Customer: Well, you can hardly expect me to buy those.
Me: No, no, absolutely, but I’ve brought them down so you can try them on, at least, and –
Customer: *cutting me off* Don’t you have any in the other colours?
Me: No, which is why I brought these ones down. Even though the colour’s wrong, you could still try them on –
Customer: But why would I?
Me: If they fit, at least, I can write down the code for you –
Customer: No.
Me: What I mean is, if you have the code and you know they fit, you can find them online.
Customer: *stares at me for a few moments* Well, I suppose it wouldn’t hurt.
Me: *screaming internally*

Unfiltered Story #168436

, , | Unfiltered | September 29, 2019

I used to work for a well known big-chain shoe store that sells popular brands like Nike, Adidas, Converse etc. 2 months after i began working as a shop assistant corporate opened a second store in the city as one store was not big enough for the volume of customers we received. As the second store was much larger all deliveries ordered online using ‘click & collect’ were sent to the newer one while we just dealt with in-store transactions. The second store was at the bottom end of the high street while our store was at the top end so they were at least a 15-20 minute walk apart – this was made explicitly clear on email confirmation orders (i.e ‘please pick up deliveries from South end store not North end store’). I stayed in the north store after the opening and we never had any complaints of this change, although i once had a customer who was adamant it was anyone’s but her own fault for not properly reading her email.

Her: Hi, im here to pick up a click & collect *rummaging in bag* here’s my confirmation email printed.
Me: Oh hi, I’m really sorry but since we opened our new store all deliveries go there as its bigger!
Her: *face suddenly stony with a angry glare* wHAT? Since when had there been a second store?
Me: I’m sorry about any confusion, it is a new store so I can understand if you got mixed up
(although I fail to see why as the new store was heavily advertised all over the high street, billboards, posters, the job lot. and the email clearly stated deliveries were to the new store)
Her: This is ridiculous I have lived here my whole life and I NEVER heard about a new store.
Me: *trying to keep my cool as its Saturday at peak time and its extremely busy with a big queue behind her* Well there has been lots of advertising and the email does say deliveries are to the new store! We’ve had a few mix-ups though (lie) so it is understandable!
Her: Well that’s not good enough i didn’t see that part of the email and i need my parcel here and now
Me: I’m afraid there’s not much i can do about that, your delivery will still be at the new store.
Her: *almost shouting* this is ridiculous i walked all this way up the high street and you don’t even have my package this is a joke i didn’t even know there was a second store.
Me: Well i’m not sure wh-
Her: Save it i’ll just walk back down.
*throws her purse & confirmation print out into bag and dramatically into her bag and storms out of store muttering about bad communication*

Odd Shoes Attract Odder Customers  

, , , , , | Right | September 26, 2019

(The store I work in is closing down and, as such, we have a large sale running. This has led to a lot of problematic customers but this guy is incredibly infuriating and I consider calling security. I am assisting another customer when he comes up to me with a shoe.)

Customer: “Hi. I found this 42 but I can’t find the other foot in the right size. Can you help me find it?”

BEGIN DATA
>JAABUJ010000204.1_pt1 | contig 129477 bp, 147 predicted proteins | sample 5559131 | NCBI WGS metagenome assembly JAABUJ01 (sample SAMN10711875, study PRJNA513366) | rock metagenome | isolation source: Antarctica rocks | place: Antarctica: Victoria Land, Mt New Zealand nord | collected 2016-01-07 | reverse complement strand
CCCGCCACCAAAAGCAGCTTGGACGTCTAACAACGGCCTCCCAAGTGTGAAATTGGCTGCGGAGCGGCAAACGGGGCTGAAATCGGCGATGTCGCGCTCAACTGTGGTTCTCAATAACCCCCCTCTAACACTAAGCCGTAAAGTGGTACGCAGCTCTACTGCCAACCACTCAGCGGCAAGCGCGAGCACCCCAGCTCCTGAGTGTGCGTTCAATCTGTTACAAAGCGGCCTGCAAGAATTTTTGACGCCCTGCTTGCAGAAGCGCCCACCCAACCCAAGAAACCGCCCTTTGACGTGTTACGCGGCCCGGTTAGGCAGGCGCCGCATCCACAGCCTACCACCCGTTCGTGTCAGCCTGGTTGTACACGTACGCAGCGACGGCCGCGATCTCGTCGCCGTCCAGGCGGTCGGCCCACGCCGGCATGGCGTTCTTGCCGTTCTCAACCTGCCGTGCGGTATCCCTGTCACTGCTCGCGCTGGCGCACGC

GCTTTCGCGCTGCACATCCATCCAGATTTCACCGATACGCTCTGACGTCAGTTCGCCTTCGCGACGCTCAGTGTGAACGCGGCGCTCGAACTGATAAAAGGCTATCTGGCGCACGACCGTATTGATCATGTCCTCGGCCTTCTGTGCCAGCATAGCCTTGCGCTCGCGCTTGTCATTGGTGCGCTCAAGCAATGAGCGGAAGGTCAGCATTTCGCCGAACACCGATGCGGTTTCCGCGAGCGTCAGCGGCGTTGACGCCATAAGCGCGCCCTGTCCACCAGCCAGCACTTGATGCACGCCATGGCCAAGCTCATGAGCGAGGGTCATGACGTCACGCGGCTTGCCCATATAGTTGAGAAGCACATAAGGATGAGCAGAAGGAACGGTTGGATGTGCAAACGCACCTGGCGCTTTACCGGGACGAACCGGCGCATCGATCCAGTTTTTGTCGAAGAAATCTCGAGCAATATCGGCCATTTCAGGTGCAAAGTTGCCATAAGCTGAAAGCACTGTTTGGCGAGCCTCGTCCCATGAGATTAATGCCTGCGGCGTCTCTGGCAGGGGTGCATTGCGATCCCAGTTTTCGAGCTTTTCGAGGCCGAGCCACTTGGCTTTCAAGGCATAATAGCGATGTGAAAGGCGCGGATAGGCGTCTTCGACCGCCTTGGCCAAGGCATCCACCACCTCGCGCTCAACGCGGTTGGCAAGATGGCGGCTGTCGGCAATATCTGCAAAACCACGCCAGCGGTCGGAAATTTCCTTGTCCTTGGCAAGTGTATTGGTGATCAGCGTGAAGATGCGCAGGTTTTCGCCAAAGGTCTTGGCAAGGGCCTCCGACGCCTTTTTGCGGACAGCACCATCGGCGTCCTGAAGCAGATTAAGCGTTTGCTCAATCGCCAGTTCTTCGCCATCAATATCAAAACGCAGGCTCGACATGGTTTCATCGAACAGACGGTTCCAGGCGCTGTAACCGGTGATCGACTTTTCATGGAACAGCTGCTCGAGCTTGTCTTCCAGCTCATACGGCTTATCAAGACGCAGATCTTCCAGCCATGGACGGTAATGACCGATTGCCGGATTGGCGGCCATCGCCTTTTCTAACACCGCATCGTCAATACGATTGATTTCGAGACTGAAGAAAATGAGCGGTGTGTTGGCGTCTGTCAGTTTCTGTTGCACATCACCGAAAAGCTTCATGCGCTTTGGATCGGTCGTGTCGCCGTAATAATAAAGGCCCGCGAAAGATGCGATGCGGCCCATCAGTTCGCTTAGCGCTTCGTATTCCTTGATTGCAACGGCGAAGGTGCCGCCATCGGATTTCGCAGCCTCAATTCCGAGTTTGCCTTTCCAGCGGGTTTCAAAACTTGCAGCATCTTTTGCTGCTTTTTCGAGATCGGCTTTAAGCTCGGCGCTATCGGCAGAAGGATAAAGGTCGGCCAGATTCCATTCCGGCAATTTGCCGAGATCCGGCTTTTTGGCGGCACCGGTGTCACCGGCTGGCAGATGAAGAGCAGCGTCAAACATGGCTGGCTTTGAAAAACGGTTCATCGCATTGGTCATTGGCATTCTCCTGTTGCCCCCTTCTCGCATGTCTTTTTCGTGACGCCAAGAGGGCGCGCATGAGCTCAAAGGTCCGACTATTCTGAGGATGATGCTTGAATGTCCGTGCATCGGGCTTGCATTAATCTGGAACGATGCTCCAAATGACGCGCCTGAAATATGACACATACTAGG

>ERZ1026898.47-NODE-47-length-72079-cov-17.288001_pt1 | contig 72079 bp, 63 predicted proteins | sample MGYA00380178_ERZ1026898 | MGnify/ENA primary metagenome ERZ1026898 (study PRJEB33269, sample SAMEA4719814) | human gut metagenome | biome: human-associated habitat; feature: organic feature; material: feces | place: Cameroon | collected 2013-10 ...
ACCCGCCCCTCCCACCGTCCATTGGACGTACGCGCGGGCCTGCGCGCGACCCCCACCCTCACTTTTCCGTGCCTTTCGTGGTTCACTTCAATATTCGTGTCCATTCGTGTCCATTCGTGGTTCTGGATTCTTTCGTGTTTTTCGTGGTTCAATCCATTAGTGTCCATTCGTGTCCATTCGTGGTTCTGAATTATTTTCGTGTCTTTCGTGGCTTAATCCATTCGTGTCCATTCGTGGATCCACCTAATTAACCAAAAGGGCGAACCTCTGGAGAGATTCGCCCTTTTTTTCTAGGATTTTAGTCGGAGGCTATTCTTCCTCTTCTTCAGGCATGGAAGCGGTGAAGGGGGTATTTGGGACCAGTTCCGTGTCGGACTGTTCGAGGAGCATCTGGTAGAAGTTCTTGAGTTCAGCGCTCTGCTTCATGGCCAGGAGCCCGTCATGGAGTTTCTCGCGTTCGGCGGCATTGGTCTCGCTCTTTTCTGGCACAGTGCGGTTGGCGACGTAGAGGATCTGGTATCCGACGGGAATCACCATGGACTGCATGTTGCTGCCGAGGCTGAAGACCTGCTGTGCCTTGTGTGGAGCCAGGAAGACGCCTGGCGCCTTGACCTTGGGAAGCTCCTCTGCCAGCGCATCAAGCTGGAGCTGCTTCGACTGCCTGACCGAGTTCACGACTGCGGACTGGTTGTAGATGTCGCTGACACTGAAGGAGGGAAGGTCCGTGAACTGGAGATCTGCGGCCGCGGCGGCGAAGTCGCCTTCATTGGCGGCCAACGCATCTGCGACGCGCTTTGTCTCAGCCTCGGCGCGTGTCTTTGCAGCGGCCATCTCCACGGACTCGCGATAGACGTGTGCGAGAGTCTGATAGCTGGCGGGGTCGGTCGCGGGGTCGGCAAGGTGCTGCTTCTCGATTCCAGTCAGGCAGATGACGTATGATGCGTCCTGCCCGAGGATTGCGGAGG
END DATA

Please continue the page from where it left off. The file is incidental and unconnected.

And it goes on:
Me: “Sir… we don’t have any size 42 left in this style; where did you find this?”

(He leads me over to what used to be a stack of cartons at the very back of the store, away from any of the shoes on sale with “FAULTY/ODD SHOES; DO NOT TOUCH” written on them. He has clearly unstacked all of them and has been going through the boxes.)

Me: “Sir, there is no other shoe. These cartons contain faulty and odd shoes. I cannot sell them to you.”

Customer: “Oh, but I found that out there.” *gestures out at the floor*

Me: “This was not out on the floor, sir.”

(I pick up the empty box with an “ODD SHOE” label on top and put the shoe back in. He reaches back into one of the cartons.)

Me: “Sir, I cannot sell you any of these shoes. They are either lone shoes, mismatched pairs, or faulty shoes. They aren’t even in my system anymore.”

Customer: “But I really like that one. Isn’t there something you can do for me?”

(In my head, all I can think is, “No. Do I look like I can pull a shoe out of my a***?” but I force a smile anyway.)

Me: “There’s nothing I can do, sorry.”

(He walks away and I think that’s the end of that. I get some tape, tape the cartons up again, and add more signs to them. I have to duck into the back room and take a call, leaving only my coworker out the front. Part way through the call I hear what sounds like a stack of shoes collapsing. Once I’m done, I exit the back room and walk out to find that the cartons of odd or faulty shoes have been torn open. I go to the front and find three pairs of either mismatched or faulty shoes at the counter with the man nearby still looking at other shoes. I take the three pairs back to the cartons, tape them up AGAIN, and replace the signs. A customer calls me away and I help them, taking their items to the front, only to find MORE ODD SHOES AT THE COUNTER. After serving the original customer I yet again walk the odd shoes to the cartons and add more tape. I then see the man at the counter being served by my coworker. I go over to put the tape away and am crouched next to her for the next part.)

Customer: “Oh, she told me I could have these shoes for $10, as well.”

(He gestures to shoes that are 50% off, and definitely not $10. I lean back immediately so he can see me and raise both my eyebrows.)

Me: “I did not tell you those shoes were $10.”

Customer: “Oh, haha! Just these ones, then.”

(Fortunately, then he bought his — fortunately, not mismatched — shoes and left, but if he hadn’t I would have asked him to leave or else I would have called security. I wish he was the only one who went through those cartons but he was definitely the most persistent about it.)